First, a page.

But this trip - this year - has been the toughest ride I've had in a while. The last six months of my life, I believe, rival the months I lived through right after I decided to get divorced. I've been coping in different ways (proven by the fact that I have zero points on my driver's license and no broken bones [as of today]), but it has been hard. Dark. Ugly, and many times I've looked around and haven't been able to see even a single pinpoint of light. The letter I wrote to myself for my last birthday feels actual light-years away, not just 365 rounds of sunrise, sunset.
I think, this October, I want to simply be grateful that I am making it. That I am here, now. That I am typing in this little space, processing my life out loud, that over the last few weeks I have been able to recognize that there is a lot of joy here, patiently waiting for me to come back around. I read a wide variety of blogs, and many times I've seen one or the other go dark for a while, and then the blogger comes back with a complete tale of living through a rough time and blooming out the other side. And I respect that, I do, I know I've been quieter than usual the last six months, but I also have no regrets that I've been digging myself out of a hole of sadness, grief, loss, in a very public manner. We all do things differently. There is no one right way to get the rollercoaster slowly clanking back up the mountain.
I take a lot of selfies. Let's not bury the lede, I do, I'm one of the more guilty naval-gazers out there, and I'm okay with that. But I've been curious about why I think it's so much fun, and what I've figured out is: I take pictures because I want to see myself being joyful, because I want to share what makes me smile, laugh, pause even, catch my breath. Being the person I really am: goofy, happy, running slip-shod through life, loose around the edges, that is what I am trying to build, create, reflect. To be completely full of sensitive crap: this is the person I am trying hard to love. I spend so much time feeling like I should really be more stern, grow up a little, act my age, but honestly, I like being absurd and after the last few months I could do with quite a bit more of it. Unapologetically. I hung a warning sign on all my social media outlets a few years ago; my life is puppies, running shorts, and selfies, and that sign basically says, suck it, haters, this is my goddamn journey.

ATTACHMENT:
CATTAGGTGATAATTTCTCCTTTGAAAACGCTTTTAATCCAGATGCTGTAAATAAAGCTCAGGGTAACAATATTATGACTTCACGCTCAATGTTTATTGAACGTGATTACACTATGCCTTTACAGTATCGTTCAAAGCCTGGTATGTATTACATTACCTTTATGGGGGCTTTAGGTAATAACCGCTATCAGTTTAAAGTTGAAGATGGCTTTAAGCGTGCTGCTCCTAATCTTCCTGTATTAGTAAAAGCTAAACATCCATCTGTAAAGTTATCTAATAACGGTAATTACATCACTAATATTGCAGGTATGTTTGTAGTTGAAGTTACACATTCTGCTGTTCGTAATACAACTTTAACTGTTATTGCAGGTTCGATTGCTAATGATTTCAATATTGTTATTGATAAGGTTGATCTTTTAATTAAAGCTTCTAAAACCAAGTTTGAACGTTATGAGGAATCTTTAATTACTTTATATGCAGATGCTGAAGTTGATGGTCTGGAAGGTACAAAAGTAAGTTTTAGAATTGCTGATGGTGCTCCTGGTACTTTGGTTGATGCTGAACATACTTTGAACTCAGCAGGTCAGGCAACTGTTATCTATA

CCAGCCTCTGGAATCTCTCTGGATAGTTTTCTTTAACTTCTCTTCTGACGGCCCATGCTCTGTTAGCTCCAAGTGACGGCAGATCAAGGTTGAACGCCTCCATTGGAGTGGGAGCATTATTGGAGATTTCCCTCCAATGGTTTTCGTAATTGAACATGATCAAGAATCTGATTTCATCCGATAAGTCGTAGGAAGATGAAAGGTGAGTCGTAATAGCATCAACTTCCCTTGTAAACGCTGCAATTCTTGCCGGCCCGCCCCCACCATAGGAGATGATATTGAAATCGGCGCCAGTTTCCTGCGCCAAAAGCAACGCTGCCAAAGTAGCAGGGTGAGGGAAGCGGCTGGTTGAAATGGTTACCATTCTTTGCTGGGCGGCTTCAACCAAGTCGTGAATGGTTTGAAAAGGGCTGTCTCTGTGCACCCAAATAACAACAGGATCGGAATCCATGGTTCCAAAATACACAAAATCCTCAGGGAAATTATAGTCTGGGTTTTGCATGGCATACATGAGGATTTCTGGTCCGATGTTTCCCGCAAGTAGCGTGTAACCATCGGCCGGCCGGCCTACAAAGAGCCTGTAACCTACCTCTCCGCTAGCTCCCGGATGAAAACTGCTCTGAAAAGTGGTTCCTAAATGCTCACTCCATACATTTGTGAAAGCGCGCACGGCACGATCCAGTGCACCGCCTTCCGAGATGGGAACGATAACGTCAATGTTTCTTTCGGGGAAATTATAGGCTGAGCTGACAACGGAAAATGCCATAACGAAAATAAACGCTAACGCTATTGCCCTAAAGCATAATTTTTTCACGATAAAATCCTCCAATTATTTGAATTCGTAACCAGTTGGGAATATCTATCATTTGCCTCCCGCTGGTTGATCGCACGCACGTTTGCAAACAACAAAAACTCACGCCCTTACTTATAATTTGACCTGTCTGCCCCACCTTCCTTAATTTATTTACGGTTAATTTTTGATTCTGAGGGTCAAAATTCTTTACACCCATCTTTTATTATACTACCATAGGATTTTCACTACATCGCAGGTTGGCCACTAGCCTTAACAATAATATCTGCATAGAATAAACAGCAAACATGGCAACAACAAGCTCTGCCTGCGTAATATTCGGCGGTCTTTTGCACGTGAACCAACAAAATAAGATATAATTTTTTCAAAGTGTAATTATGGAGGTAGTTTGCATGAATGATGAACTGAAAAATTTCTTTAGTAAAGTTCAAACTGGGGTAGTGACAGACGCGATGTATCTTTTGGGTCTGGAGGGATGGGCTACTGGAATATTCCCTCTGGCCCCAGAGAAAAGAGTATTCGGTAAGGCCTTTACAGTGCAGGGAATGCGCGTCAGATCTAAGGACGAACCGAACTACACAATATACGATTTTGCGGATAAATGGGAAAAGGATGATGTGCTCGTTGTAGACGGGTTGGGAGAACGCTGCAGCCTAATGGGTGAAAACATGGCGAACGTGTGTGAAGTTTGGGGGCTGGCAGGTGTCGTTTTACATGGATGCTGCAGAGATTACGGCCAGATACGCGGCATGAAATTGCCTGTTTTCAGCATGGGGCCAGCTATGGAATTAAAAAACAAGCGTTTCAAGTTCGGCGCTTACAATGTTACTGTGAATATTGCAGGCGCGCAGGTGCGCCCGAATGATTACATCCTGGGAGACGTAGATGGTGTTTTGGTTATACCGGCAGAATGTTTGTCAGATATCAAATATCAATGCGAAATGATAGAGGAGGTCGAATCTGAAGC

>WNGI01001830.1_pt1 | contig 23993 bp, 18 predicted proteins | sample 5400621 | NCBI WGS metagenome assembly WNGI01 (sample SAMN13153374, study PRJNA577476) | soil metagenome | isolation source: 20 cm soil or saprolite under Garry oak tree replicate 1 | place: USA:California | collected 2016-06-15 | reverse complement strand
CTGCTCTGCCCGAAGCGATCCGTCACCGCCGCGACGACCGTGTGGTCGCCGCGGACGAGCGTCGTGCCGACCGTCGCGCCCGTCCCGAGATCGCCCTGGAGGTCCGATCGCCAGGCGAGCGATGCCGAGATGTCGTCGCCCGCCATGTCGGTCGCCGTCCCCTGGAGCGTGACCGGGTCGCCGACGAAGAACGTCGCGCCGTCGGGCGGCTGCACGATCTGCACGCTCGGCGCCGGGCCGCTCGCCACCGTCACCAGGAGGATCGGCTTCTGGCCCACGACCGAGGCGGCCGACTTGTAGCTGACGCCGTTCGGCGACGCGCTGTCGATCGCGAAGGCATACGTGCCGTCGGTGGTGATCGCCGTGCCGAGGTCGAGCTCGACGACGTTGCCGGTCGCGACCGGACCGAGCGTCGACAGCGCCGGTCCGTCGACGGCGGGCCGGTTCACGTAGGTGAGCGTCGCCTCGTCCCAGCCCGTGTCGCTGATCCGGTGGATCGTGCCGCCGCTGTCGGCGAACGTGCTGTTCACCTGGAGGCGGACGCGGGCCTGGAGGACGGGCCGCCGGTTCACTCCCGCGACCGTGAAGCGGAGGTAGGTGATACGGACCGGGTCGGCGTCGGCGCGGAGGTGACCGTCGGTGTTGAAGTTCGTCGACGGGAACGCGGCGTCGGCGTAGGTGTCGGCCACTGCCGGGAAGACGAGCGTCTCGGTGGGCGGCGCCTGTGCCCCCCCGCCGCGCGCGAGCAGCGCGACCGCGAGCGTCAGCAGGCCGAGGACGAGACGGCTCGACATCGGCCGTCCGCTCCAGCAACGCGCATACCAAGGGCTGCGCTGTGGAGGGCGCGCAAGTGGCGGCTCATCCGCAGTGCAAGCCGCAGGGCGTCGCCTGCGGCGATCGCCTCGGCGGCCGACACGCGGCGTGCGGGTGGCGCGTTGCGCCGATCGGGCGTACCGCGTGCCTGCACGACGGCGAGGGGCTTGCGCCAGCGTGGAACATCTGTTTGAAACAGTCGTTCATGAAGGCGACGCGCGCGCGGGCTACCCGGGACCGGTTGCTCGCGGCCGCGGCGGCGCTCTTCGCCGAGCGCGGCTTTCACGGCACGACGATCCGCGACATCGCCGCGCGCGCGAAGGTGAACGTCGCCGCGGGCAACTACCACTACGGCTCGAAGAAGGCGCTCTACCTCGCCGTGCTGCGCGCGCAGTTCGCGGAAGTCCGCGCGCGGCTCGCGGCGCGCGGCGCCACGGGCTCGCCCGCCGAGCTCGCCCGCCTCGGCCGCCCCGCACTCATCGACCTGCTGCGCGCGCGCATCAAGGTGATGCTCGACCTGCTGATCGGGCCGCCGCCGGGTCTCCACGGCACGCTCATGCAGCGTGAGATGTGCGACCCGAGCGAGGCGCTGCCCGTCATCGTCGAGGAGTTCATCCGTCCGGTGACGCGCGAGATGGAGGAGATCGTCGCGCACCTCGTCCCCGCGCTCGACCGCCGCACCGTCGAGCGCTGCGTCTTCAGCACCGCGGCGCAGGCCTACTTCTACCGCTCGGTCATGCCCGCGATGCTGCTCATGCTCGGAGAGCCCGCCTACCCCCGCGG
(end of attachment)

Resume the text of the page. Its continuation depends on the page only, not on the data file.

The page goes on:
I don't instagram when I load the dishwasher or write schedules or pay the phone bill, I don't take pictures of the three boxes of spinach I buy every week at Costco, and I try hard (although admit imperfection) not to waste my energy bitching and complaining about things I cannot control or change. Instead I want to share the moments that make life special and different and my own. If selfies are a sign of self-love, why shouldn't we celebrate that? Why shouldn't we say, hey, friend, let me see your smiling face from two inches away doing something that makes you happy? Why shouldn't we show the world our top-of-the-hour highlights, the way we hope to see ourselves, the best version of the person we are trying to be? Why shouldn't I fill up the world with pictures that make me laugh because my dogs are adorable or I'm making a stupid face or no, you cannot actually see through the seat of these pants or hey it looks kinda cool when the sun comes up behind me on the bike or even just because I like my new sunglasses? Is anyone being actually injured by the ability we have developed to take a picture with one hand while crashing through our lives? (Unless you are one of those people that gets gored by a bison while taking a selfie because you are in the wrong place at the wrong time; rule #1 of the selfie is PAY ATTENTION!).
I've been curious about a lot of things lately, and I think that being curious about myself and what I feel is part of how I am climbing up and out. I've been working with the talented and fabulous Julie Emmerman here in Boulder on figuring out my shit, and last week I shared a story with her about something that happened in at ironman in August. On the ride, I came by the poet around mile 35 or so and he was ON IT with everything that was going on, he let me know that I was in second place. That motivated me, that kept me hauling. When I came around again, I had been struggling with a slightly upset stomach for about an hour and assumed that I had been passed by buckets of women while I troubleshooted. But on that second lap, somewhere after eighty miles, he let me know that I was in fourth, less than a minute back, and my undiluted reaction was, oh crap.